This image of Messier 101 was photographed with an 80mm APO refractor and a Canon 70D that is modified specifically for astrophotography. Unfortunately an 80mm wide field refractor is not a choice telescope for imaging a small target like Messier 101. Despite the obvious I figured Id have a go at it and have been collecting data on it over the past few months. So far I’ve managed to collect roughly 10,800 seconds worth of exposure time on it. This image is a collaboration of that data stacked in Deep Sky Stacker and Post Processed in Photoshop.
To give you an idea of Messier 101’s angular size, it is about the same size as our moon when full, about a half a degree, or 30′. Of course the moons apparent angular size changes drastically from hour to hour. Though that’s fairly small for an object that is barely visible to the human eye through a telescope. There are definitely more challenging targets, though I don’t think I would attempt photographing anything much smaller with a 80mm APO.
Messier 101 is lies in the Constellation of Ursa Major nearly 20 million light years away from earth and nearly 120,000 light years across. It is a monster spiral galaxy that is 2 to 3 times larger than our own massive Milky Way Galaxy. M101 is home to more than 1 Trillion stars, compared to the Milky Way’s 400 billion or so.
If you would like to observe, or image M101 April and May just happen to be two of the best months for doing so. Look to the eastern sky after sunset where you will find the Constellation of Ursa Major, also known as the Big Dipper. Messier 101 forms a perfect triangle with the two stars at the end of the Big Dippers handle, Alkaid and Mizar.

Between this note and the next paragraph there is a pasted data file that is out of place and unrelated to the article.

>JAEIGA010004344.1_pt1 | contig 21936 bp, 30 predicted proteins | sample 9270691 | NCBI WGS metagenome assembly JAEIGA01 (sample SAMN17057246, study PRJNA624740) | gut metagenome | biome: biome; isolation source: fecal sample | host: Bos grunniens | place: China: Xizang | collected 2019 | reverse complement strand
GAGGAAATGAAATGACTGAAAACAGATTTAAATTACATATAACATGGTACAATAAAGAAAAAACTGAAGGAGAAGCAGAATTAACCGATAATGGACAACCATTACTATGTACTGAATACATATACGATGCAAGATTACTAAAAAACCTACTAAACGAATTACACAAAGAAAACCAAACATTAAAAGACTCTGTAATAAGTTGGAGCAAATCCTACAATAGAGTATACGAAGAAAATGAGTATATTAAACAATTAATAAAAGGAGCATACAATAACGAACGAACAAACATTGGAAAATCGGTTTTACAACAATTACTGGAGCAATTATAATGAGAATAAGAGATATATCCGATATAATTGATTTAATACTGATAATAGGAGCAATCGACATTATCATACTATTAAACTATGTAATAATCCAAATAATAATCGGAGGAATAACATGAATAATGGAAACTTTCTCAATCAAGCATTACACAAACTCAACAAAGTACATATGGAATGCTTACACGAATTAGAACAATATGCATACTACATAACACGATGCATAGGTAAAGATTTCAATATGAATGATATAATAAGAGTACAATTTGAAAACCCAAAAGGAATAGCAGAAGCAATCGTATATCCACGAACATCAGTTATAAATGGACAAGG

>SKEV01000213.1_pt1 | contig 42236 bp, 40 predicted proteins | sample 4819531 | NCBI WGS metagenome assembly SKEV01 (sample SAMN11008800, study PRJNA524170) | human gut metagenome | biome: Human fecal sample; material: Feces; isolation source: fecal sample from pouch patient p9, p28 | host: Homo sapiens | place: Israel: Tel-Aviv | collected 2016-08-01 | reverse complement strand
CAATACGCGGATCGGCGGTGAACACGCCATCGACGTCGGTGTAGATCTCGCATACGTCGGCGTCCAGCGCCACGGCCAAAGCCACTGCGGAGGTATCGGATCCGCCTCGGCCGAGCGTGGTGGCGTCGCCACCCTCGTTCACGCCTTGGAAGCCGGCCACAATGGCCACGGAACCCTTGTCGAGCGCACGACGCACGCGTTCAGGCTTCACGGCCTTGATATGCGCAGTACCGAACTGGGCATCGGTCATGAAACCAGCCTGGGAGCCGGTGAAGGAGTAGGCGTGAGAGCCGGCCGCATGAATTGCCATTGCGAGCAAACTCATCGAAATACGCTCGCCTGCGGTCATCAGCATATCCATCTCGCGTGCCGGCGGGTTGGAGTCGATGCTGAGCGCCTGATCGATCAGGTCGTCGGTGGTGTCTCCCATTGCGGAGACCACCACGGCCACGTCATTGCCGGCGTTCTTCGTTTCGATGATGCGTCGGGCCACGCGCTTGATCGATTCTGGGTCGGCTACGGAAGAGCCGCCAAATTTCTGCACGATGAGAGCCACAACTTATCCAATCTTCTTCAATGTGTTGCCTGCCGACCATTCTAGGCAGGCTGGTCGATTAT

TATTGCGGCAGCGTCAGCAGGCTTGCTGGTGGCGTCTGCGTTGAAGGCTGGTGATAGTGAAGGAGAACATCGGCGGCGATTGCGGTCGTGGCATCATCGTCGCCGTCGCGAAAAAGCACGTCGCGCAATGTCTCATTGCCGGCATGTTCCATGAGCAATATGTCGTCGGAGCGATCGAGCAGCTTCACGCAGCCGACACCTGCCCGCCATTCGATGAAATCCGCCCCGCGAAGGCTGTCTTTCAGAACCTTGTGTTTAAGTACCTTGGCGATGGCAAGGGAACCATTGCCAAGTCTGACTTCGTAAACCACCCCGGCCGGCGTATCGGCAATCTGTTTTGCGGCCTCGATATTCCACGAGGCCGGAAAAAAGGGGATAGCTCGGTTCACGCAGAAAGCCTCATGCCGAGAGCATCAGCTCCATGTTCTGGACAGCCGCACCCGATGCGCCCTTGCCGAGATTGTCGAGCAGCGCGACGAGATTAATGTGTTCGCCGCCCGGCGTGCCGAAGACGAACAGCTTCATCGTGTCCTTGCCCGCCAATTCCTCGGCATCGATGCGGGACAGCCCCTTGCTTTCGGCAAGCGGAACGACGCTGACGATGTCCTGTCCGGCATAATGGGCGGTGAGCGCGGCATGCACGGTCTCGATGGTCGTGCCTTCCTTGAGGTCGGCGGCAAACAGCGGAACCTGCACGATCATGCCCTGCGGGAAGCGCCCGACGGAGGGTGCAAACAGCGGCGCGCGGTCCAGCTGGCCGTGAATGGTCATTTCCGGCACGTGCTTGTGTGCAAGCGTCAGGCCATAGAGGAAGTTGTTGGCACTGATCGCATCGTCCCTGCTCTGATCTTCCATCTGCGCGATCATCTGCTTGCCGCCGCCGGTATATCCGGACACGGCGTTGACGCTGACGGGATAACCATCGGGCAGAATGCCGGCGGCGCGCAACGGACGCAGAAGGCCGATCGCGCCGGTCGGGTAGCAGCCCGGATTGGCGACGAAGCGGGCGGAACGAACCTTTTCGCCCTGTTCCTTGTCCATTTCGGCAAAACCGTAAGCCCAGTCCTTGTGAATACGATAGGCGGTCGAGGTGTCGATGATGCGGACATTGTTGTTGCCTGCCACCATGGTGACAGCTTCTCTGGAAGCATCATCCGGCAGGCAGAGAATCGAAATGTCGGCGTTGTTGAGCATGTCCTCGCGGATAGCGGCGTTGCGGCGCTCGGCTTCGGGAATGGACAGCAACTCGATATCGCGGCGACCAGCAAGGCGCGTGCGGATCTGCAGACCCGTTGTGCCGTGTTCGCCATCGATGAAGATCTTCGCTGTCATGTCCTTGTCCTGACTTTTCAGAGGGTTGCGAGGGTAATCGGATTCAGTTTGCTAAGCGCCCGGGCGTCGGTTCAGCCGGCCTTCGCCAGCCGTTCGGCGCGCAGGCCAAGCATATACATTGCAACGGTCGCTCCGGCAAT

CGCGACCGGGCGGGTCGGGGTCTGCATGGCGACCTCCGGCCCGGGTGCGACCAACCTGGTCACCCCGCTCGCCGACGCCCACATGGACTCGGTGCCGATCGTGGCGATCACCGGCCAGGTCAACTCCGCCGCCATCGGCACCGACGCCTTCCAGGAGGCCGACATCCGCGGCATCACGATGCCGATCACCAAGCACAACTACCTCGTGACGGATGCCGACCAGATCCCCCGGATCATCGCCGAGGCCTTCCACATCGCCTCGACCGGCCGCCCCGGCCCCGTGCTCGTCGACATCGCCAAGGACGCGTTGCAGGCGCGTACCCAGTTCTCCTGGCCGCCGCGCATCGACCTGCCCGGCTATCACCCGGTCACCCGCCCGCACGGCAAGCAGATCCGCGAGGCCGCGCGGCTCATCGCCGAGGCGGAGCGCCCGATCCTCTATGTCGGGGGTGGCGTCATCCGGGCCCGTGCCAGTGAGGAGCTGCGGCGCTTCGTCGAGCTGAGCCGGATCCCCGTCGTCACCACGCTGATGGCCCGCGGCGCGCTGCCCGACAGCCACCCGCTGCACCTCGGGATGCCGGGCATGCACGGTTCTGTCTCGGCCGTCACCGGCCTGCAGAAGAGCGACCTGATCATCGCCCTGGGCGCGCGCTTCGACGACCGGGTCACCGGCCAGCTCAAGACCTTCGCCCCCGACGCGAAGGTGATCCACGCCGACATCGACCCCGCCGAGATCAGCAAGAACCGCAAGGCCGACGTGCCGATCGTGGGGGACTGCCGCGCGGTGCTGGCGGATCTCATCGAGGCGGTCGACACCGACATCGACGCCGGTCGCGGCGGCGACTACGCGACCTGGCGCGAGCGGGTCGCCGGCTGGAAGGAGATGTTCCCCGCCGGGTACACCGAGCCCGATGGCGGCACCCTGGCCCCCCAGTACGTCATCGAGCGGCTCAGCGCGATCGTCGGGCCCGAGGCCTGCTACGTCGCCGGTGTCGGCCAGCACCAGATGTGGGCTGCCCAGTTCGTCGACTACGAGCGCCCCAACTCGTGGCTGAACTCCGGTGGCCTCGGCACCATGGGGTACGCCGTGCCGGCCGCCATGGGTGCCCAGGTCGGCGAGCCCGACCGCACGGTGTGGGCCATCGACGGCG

Own a DSLR camera? If so you can easily image M101, as well as hundreds of thousands of other objects within the night sky. You don’t need a massive equatorial mount to do so either! Ioptron recently released one of the most important pieces of astronomical equipment ever made. An ultra portable, ultra precise DSLR star tracking mount. The mount itself virtually fits within the palm of your hands and can be used to photograph the cosmos in detail using noting more than a DSLR and a lens. If you have any interest all in astronomy you own it to yourself to buy one!
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The charts below show where Messier 101 is located in the night sky. There are several other galaxies lying in and around the Ursa Major as well. To locate them in real time there are several useful apps though none are as powerful as Stellarium which offers a mobile app which they charge a couple bucks for and a free version for your laptop, or desktop computer. The computer based software is available for Windows, Linux and Mac.
No image taken on earth compares to the image NASA assembled using 10 years worth of data on M101. In fact this image of Messier 101 is the largest composite image NASA has ever published. It was developed using 51 frames and is a whopping 16,000 x 10,000 pixels in size. This image shows M101 in amazing detail!
Thanks for dropping by and checking out my work.
Keep your eyes to the sky, Jer